Hammond highlighted that Putin has the power to end the "madness" of the civil war in Syria. "There is one person in the world who can bring this madness to an end immediately and that is Mr Putin by picking up the telephone to Mr Assad and telling him the game is over," Hammond told Channel 4 News. "And, when the time is right, that is what I expect will happen".

UPDATE [20.21 GMT]:

UPDATE [20.15 GMT]:

Labour leader Jeremy Corbyn has taken to social media to condemn reports of abuse that some Labour party members and MPs have been subjected to as tensions run high ahead of the crucial vote on Syria. Corbyn wrote: "Over recent days I have received a number of reports that there have been some incidents where Labour Party members and MPs have been abused. Unfortunately the Prime Minister took part in this himself by downgrading this debate by calling those who vote against extending airstrikes 'terrorist sympathisers.'

"I want to be very clear - there is no place in the Labour Party or from those that support us - for bullying of any sort, from any side of the debate. It flies in the face of everything I believe and everything I stand for."

UPDATE [20.03 GMT]:

Labour MP Alison McGovern has delivered a powerful speech and said that her support is conditional. On the bring of tears, McGovern told the house that should she vote for air strikes in Syria tonight, she will be holding David Cameron to account going forward. Here's what she said:

"If I vote for airstrikes today, I need to believe that the prime minister will stand beside those in the world who need him tomorrow. Part of the justification for the strikes is to show our commitment to the coalition against Daesh, that we are truly part of the fight, but if the prime minister wants my support, I want to see his commitment to the bigger fight ahead of us. Because the biggest recruitment for vile extremism is want. It is dissatisfaction with the chances the world is offering you, whether in the back streets of Britain or the cities of Africa and the Middle East where young people find that the powerful in our world forget them far too quickly."

UPDATE [19.43 GMT]:

House of Commons Speaker John Bercow has just imposed a three minute time limit on speeches.

UPDATE [19.40 GMT]:

Former Labour Foreign Secretary Margaret Beckett appears to have been a key figure in the debate, with a Labour source supporting air strikes saying that at least 45 MPs from the party will vote with the government, according to the Guardian. The source added that the figure could rise to 50 due to Dame Beckett's speech. Here is an extract from her speech:

"Some say simply innocent people are more likely to be killed. Military action does create casualties, however much we try to minimise them. So should we on those grounds abandon action in Iraq, even though undertaken at the request of Iraq's government and it does seem to be making a difference? Should we take no further action against Daesh, who are themselves killing innocent people and striving to kill more every day of the week? Or should we simply leave it to others?"

Watch her speech below:

UPDATE [19.26 GMT]:

Mary Creagh, Labour MP for Wakefield has said that she will vote in favour of air strikes. She said: "Isil [Isis] poses a clear threat to Britain" and that there is "no hope" of negotiating with the terror group.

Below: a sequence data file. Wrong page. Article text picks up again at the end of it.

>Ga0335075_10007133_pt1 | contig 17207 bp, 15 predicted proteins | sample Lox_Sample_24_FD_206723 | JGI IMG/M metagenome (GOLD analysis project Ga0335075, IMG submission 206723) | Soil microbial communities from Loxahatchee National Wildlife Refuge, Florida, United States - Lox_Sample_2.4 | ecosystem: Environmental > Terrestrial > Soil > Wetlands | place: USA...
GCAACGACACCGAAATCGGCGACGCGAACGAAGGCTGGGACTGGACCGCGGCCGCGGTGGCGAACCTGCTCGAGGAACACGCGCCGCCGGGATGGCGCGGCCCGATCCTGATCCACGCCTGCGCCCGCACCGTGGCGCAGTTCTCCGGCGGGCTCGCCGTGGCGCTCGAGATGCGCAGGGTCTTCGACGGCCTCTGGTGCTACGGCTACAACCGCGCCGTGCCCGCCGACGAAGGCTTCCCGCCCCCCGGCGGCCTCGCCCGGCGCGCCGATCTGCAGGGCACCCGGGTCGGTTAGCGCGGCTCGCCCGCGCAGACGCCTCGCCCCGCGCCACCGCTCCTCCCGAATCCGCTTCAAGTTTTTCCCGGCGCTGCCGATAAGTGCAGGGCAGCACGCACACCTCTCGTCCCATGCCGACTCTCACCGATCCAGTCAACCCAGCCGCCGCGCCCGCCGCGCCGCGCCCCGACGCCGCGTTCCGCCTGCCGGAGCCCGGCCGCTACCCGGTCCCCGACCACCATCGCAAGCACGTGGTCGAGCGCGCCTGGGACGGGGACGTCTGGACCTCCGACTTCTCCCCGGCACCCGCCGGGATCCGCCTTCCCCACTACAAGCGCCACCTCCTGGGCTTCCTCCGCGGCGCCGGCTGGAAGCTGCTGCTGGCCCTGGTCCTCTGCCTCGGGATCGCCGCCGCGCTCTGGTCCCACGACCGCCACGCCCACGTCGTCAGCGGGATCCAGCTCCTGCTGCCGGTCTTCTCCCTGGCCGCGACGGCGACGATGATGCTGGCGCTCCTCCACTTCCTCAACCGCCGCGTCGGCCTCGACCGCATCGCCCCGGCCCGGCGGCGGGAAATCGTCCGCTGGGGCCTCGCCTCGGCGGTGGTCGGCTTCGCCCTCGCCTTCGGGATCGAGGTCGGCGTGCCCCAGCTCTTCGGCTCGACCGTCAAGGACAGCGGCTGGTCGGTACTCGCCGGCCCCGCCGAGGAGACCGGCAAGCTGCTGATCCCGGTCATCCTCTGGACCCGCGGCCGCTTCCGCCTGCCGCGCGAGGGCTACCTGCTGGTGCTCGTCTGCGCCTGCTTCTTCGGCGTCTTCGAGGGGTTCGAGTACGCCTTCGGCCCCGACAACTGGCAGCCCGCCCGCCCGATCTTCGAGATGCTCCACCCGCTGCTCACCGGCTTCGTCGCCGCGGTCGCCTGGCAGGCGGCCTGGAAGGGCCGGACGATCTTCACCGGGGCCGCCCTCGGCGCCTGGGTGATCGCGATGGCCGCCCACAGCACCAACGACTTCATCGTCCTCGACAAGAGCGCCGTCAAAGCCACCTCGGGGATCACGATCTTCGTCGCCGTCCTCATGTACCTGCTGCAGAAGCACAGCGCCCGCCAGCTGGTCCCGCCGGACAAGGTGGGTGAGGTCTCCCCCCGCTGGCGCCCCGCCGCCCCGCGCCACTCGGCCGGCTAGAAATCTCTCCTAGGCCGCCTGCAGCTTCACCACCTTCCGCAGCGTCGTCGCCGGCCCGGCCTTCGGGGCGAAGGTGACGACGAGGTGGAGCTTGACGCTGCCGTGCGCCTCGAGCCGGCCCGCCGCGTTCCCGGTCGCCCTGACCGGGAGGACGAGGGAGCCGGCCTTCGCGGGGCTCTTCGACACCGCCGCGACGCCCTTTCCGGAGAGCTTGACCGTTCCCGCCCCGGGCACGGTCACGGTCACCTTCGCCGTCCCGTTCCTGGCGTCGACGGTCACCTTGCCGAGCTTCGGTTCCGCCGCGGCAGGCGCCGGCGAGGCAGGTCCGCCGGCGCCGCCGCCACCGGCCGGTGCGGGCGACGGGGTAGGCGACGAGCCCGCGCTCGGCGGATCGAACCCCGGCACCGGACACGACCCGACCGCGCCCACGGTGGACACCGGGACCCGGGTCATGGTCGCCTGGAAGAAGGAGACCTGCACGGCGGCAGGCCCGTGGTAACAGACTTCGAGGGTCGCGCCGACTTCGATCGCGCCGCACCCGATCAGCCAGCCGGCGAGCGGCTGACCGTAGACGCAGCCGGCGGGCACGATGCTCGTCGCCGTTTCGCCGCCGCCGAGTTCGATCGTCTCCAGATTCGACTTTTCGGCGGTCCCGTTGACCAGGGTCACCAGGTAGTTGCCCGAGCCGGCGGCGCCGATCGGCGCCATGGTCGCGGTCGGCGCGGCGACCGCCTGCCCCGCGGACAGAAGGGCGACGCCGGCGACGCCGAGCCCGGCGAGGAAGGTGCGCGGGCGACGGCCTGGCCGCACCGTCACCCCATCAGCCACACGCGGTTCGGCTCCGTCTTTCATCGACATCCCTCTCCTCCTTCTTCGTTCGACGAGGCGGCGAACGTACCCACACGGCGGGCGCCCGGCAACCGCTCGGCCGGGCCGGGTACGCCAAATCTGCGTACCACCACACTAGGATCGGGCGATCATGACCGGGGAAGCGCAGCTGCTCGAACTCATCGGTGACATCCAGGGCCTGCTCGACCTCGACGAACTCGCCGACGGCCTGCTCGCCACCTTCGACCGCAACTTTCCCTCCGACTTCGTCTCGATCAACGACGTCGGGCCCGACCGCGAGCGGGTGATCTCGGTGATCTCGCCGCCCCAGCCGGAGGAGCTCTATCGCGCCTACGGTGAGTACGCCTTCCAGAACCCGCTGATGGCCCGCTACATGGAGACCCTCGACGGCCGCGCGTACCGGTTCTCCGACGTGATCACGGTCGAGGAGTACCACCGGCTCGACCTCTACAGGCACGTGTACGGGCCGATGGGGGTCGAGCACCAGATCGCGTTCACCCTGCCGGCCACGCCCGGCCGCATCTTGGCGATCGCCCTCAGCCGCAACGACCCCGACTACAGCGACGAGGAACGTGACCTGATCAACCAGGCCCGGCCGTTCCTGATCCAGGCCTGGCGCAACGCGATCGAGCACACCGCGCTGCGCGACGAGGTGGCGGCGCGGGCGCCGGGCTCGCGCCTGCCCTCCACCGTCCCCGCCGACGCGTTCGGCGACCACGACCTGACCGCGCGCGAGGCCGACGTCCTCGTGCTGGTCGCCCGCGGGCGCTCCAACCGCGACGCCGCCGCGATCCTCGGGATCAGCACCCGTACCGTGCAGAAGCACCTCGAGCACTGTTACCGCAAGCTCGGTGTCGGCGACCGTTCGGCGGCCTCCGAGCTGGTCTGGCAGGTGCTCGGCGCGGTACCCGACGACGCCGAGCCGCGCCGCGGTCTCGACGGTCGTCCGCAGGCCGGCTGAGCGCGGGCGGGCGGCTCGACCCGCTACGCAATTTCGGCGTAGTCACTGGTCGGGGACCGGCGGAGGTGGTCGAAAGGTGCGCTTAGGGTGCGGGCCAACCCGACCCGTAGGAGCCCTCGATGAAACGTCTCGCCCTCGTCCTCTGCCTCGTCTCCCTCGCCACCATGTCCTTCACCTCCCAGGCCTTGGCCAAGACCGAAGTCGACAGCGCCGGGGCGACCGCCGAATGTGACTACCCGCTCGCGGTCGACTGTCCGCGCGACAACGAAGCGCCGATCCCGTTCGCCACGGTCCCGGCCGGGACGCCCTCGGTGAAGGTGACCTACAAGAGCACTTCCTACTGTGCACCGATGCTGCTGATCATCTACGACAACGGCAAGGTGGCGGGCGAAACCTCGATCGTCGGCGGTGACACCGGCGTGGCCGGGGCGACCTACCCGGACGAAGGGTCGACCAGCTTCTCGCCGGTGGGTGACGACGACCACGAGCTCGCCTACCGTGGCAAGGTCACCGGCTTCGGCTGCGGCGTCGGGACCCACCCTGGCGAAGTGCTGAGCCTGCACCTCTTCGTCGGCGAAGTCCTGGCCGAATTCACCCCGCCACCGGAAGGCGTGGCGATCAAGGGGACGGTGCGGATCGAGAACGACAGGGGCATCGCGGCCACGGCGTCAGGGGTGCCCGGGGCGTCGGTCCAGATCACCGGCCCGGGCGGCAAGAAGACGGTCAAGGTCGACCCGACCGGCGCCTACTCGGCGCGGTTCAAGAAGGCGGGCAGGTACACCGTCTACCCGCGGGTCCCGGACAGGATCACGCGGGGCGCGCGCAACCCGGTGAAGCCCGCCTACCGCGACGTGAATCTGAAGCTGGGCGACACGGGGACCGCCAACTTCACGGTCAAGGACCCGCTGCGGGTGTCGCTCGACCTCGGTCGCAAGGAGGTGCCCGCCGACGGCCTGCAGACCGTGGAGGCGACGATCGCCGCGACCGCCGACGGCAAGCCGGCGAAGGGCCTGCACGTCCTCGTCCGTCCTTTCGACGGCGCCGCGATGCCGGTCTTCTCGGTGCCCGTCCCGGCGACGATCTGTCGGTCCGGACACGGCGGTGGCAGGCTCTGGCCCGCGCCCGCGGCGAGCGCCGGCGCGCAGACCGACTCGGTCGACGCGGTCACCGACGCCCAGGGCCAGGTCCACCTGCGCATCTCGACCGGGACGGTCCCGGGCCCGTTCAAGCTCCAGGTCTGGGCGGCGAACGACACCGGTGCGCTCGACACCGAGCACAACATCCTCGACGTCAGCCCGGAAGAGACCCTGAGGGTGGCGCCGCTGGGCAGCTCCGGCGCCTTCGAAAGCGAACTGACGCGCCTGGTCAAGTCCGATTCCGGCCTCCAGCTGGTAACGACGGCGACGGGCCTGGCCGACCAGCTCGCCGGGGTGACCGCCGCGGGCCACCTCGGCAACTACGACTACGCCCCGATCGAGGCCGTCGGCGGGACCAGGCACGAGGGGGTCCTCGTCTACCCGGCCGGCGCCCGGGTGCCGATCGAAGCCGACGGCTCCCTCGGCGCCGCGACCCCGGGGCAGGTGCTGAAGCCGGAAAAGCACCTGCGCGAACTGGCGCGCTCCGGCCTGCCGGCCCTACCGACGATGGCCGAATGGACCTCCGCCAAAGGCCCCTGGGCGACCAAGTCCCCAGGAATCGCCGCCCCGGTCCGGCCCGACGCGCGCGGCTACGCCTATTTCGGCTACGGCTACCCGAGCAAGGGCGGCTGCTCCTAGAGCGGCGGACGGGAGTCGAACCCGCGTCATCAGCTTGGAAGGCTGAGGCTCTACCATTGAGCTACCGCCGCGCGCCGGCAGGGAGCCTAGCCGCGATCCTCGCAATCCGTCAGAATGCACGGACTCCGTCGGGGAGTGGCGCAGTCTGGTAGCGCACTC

UPDATE [19.22 GMT]:

Labour peer Viscount Hanway has labelled bombing a "blunt and heavy handed way of attacking the enemy." He said: "I am well appraised of the logic that if we are bombing ISIL in Iraq then we should also be bombing them in Syria - my conclusion is that we should be bombing them in neither".

UPDATE [19.18 GMT]:

An increasing number of people are gathering at Parliament Square to protest air strikes in Syria. A woman who demonstrated by climbing under a lorry has been arrested by police.

UPDATE [18.58 GMT]:

Here are the top five questions that people are asking on Google:

UPDATE [18.53 GMT]:

Tom Tugendhat, Conservative MP for Tonbridge and Malling has wrapped up a powerful and passionate plea for air strikes in Syria. He said: "We must stand with he French today, we might need them to stand with us tomorrow."

UPDATE [18.16 GMT]:

Former Labour leader Ed Miliband has said that he will vote against air strikes in Syria, saying that Isis cannot be defeated from the air alone. Miliband said that the argument for what British air strikes will contribute in the fight against Isis is weak and that a clear strategy is lacking. Here is an extract from his statement:

"A strategy for the defeat of ISIL [Isis] depends crucially on ground troops and a political settlement, or the path towards a political settlement. That is because ISIL cannot be defeated from the air alone, as even supporters of air strikes acknowledge, and because ISIL's success depends on the vacuum created from a multi-sided civil war.

"Neither an explanation of who the ground troops will be, nor the political settlement we are seeking in Syria, or how we get there, has been provided by the government. We would be going ahead without an adequate road-map or a clear strategy.

"The other case made for extending air strikes is that it will make us safer here at home. But I do not believe this case has been adequately made either.

"ISIL is a network, not simply an organisation with a headquarters. What is more, nearly 3000 coalition air strikes have already been aimed at Syria and the case for what British air strikes will add is weak.

"ISIL can only be defeated in Syria with an effective and comprehensive plan. That is what is required and the proposition fails to meet that test. That is why I will be voting against the motion."